The "PID" in a PID controller is named for proportional, integral, derivative feedback sources. As @Simson points out, when boiling a liquid, energy must be added to the system when the boiling point is reached, so the "set point" is not attained while boiling.
A proportional-only (P) controller has has an output that is proportional to the "error," or difference between the set point and the actual temperature, which means that that a difference must always exist for there to be an output - a problem in most applications, but in your case desirable, since you will never reach the set point while boiling.
In most applications, the integral term is used to eliminate this error by adding to the output so that the output reaches the target point and the error goes to zero. In your case, this integral contribution would continue to grow and the energy to your heater would continue to increase while boiling because the error would remain, as it will not be possible to reach the target until the liquid is boiled off.
The differential term measures the rate of change of the error, and is used to control how quickly the error is reduced. In your case, the temperature can change more rapidly when the cup is empty and the specific heat is lower, so the "D" term will allow you to adjust how much energy is applied under the varying condition of a full, half-full or empty cup.
Since you want to maintain constant output when you are below your set point (while you are boiling) and you want to control the rate at which your cup temperature increases to limit overshoot, you want a "PD" controller, or a PID controller in which the "I" term is zero. Your set point must be set above the boiling point and you will first choose a "P" term that provides the desired output power level while boiling. Then you can increase the "D" term, allowing you to control your rate of temperature rise and reduce overshoot in the varying conditions.
The "P" term in your PID means that the output current is directly proportional to the difference between the measured temperature and your set point. This means that when you are cold (farther away from your set point) more output current is supplied, and this value decreases as you get closer to your set point. With "P" only, you can never stabilize at your set point because then your error would be zero, and your output would be zero, so you would cool down. You will stabilize at a temperature lower than your set point.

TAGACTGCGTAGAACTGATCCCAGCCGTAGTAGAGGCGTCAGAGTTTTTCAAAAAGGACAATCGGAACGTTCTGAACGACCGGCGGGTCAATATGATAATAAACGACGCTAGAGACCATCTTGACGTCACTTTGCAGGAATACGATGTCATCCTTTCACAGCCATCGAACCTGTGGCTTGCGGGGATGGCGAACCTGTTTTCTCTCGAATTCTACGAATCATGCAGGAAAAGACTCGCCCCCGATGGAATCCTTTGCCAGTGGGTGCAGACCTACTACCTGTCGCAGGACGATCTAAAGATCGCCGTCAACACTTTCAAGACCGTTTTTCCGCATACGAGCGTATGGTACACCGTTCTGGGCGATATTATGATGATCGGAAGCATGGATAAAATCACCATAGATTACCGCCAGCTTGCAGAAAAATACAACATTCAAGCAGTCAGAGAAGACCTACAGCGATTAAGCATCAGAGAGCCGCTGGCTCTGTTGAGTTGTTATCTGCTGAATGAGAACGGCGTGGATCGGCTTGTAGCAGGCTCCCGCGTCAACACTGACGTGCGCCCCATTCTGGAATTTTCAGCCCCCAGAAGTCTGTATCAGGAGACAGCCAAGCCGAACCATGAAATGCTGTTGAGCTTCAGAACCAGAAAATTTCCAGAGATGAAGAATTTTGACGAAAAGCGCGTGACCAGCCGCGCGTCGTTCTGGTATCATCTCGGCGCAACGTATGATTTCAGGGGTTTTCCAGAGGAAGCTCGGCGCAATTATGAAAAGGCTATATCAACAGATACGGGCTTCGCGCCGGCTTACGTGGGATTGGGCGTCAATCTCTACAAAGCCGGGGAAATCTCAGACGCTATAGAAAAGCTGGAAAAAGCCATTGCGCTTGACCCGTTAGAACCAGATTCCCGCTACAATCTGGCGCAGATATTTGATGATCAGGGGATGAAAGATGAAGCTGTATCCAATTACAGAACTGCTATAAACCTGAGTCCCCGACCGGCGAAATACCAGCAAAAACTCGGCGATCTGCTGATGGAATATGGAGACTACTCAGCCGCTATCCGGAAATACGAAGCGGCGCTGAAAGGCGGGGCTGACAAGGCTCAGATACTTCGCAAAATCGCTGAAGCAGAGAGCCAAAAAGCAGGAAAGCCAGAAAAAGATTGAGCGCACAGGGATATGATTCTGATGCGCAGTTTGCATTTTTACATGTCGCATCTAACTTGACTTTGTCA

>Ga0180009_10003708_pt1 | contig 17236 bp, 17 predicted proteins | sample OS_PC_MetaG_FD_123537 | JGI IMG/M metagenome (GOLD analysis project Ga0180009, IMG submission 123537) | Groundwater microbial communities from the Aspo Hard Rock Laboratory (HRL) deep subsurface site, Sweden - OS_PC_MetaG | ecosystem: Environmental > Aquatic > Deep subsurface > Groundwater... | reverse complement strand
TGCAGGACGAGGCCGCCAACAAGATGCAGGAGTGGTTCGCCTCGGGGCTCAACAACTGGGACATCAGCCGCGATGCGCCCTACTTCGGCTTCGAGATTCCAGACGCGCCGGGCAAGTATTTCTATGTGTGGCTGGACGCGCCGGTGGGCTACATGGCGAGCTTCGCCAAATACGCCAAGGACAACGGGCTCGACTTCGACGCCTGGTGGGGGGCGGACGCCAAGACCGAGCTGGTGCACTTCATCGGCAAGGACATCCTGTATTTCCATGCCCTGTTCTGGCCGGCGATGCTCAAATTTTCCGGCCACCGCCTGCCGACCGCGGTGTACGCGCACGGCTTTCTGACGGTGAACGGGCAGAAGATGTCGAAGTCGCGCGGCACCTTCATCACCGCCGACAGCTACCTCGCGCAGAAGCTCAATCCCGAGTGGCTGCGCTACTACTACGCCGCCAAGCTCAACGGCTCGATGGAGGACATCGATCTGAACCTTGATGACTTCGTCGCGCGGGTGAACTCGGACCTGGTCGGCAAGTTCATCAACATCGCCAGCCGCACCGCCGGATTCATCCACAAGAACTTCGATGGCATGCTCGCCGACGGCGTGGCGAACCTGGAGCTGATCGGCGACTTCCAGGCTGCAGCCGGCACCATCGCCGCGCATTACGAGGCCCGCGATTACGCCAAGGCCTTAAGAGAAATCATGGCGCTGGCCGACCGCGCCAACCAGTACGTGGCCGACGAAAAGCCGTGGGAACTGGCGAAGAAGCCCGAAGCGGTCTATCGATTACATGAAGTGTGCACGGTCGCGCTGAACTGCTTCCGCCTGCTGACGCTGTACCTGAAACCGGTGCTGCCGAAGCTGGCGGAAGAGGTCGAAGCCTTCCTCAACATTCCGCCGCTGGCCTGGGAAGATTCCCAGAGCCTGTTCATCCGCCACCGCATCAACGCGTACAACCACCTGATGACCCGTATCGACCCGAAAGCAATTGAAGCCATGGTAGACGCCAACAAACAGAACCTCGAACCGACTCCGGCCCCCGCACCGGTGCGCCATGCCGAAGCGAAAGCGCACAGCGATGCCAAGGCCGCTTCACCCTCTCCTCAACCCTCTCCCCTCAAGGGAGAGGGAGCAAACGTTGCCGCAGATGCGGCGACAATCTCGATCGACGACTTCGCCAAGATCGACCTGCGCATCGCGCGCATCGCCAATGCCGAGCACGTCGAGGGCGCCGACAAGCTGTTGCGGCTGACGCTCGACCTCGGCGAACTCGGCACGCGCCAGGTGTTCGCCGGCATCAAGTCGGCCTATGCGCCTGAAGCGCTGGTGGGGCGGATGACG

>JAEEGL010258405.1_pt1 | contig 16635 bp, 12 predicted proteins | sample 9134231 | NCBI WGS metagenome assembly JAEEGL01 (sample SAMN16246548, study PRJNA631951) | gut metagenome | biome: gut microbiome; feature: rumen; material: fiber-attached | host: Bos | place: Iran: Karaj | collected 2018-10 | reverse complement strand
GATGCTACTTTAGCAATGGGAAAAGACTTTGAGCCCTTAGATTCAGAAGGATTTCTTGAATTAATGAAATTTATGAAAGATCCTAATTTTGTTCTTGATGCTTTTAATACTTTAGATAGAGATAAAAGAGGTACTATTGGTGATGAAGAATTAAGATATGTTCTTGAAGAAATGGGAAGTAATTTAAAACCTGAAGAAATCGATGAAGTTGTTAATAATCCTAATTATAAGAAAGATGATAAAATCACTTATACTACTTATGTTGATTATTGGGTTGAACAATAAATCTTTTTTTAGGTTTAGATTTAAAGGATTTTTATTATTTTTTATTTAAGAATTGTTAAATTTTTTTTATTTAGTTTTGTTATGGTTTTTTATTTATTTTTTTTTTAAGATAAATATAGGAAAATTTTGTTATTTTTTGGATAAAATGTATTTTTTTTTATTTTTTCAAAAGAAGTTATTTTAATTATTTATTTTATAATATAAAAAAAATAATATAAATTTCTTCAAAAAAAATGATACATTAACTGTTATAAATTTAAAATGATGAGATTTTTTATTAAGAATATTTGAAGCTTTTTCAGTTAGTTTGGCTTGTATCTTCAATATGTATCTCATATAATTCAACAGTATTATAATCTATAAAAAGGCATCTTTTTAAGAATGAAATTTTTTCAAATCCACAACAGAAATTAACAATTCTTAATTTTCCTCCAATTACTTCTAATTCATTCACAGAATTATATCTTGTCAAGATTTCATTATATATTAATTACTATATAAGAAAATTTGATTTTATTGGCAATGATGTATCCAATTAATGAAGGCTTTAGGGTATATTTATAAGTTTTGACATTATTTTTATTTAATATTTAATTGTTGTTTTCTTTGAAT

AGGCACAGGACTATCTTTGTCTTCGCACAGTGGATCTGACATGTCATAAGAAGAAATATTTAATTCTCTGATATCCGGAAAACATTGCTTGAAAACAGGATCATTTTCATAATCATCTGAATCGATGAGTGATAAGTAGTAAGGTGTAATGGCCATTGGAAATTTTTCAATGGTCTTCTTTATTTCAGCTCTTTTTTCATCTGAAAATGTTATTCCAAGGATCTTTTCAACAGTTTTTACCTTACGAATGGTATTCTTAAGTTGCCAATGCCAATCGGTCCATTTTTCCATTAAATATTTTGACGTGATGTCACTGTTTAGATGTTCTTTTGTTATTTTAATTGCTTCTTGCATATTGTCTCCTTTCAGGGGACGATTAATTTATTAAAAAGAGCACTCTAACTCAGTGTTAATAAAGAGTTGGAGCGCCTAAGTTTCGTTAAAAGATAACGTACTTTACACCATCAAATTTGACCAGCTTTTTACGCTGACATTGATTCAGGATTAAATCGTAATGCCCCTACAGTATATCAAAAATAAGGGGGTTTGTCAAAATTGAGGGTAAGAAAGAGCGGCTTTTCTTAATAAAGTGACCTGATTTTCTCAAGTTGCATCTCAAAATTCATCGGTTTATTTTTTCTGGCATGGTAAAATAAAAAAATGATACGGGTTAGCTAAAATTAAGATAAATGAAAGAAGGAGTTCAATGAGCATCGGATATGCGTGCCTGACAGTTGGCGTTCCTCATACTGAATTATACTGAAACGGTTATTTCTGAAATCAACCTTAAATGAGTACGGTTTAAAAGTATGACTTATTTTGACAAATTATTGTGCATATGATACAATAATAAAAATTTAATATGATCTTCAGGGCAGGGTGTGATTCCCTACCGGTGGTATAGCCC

Your PID controller may have an internal relay. The controller does not actually change the current supplied to the heating element; instead it changes the duty cycle of application of power. If you are running a solid state relay, there are no internal components to wear out, so you can run at a relatively high frequency; for instance, a 50% duty cycle could be one second on, one second off. When using a mechanical relay it is common to increase the switching period to reduce the number of making and breaking contacts. The same 50% duty cycle might be 30 seconds on, 30 seconds off. The reduction in wear on the relay is achieved, but the cost is that the temperature will dither around the set point.
Most modern PID controllers have a "learning" feature, which can be used to allow the oven to automatically arrive at a set of PID constants. These algorithms depend on a smooth thermal time constant and heat loss function, which your system will not have. You will have to disable the learning feature or your controller will change its PID constants and you'll have overshoot again.
So in your case, start with the both the "I" and "D" constants at zero, and put your set point above your boiling point by 10 degrees or so. When your system hits the boiling point, the temperature will be constant. The error will be constant, and you will be adding a constant power to the system. Adjust the "P" constant and/or the set point until you are happy with the rate of boiling off your liquid. Don't put your set point too high above your boiling point, because once your liquid is boiled off, the system will head towards this value.
Now you can adjust your "D" constant. This constant measures the derivative (how fast the temperature is changing) and provides negative feedback to "slow it down" when it is moving quickly. When you reach your boiling point, your temperature will not be changing, so the derivative will be zero and the contribution from this constant will also be zero. So, the system will behave exactly the same way at the boiling point as it did when the "D" constant was zero. However, when your liquid is boiled off, the temperature will start to rise, and the magnitude of the derivative will increase. The feedback contribution from "D" will act as a "brake" and slow the rate of increase. Adjust this value until you get what you want. Note that making this value large will also tend to increase the time required to heat your system up from a cold state, but you can certainly reduce the overshoot.